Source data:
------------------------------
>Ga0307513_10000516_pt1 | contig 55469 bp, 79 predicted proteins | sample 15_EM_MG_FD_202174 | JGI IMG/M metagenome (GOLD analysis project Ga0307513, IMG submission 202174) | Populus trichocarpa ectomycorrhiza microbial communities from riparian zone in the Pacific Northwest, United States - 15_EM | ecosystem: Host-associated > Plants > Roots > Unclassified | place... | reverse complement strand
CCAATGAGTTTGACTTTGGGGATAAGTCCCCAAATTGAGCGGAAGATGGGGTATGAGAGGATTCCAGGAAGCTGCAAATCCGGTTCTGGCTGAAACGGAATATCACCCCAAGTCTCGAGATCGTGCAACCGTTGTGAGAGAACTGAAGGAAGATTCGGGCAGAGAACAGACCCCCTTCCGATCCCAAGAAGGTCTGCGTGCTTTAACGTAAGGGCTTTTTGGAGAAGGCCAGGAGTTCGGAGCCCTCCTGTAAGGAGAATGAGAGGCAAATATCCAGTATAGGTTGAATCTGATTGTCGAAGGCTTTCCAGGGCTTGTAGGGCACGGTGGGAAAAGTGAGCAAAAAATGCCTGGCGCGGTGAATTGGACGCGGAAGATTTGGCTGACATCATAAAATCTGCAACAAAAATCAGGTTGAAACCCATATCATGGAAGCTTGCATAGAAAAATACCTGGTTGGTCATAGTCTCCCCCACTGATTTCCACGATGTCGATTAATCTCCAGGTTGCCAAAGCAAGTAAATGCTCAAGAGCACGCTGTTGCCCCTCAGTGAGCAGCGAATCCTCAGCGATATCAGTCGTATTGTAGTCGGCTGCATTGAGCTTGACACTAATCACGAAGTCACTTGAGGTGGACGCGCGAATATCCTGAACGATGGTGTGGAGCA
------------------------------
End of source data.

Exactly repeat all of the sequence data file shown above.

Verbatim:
>Ga0307513_10000516_pt1 | contig 55469 bp, 79 predicted proteins | sample 15_EM_MG_FD_202174 | JGI IMG/M metagenome (GOLD analysis project Ga0307513, IMG submission 202174) | Populus trichocarpa ectomycorrhiza microbial communities from riparian zone in the Pacific Northwest, United States - 15_EM | ecosystem: Host-associated > Plants > Roots > Unclassified | place... | reverse complement strand
CCAATGAGTTTGACTTTGGGGATAAGTCCCCAAATTGAGCGGAAGATGGGGTATGAGAGGATTCCAGGAAGCTGCAAATCCGGTTCTGGCTGAAACGGAATATCACCCCAAGTCTCGAGATCGTGCAACCGTTGTGAGAGAACTGAAGGAAGATTCGGGCAGAGAACAGACCCCCTTCCGATCCCAAGAAGGTCTGCGTGCTTTAACGTAAGGGCTTTTTGGAGAAGGCCAGGAGTTCGGAGCCCTCCTGTAAGGAGAATGAGAGGCAAATATCCAGTATAGGTTGAATCTGATTGTCGAAGGCTTTCCAGGGCTTGTAGGGCACGGTGGGAAAAGTGAGCAAAAAATGCCTGGCGCGGTGAATTGGACGCGGAAGATTTGGCTGACATCATAAAATCTGCAACAAAAATCAGGTTGAAACCCATATCATGGAAGCTTGCATAGAAAAATACCTGGTTGGTCATAGTCTCCCCCACTGATTTCCACGATGTCGATTAATCTCCAGGTTGCCAAAGCAAGTAAATGCTCAAGAGCACGCTGTTGCCCCTCAGTGAGCAGCGAATCCTCAGCGATATCAGTCGTATTGTAGTCGGCTGCATTGAGCTTGACACTAATCACGAAGTCACTTGAGGTGGACGCGCGAATATCCTGAACGATGGTGTGGAGCA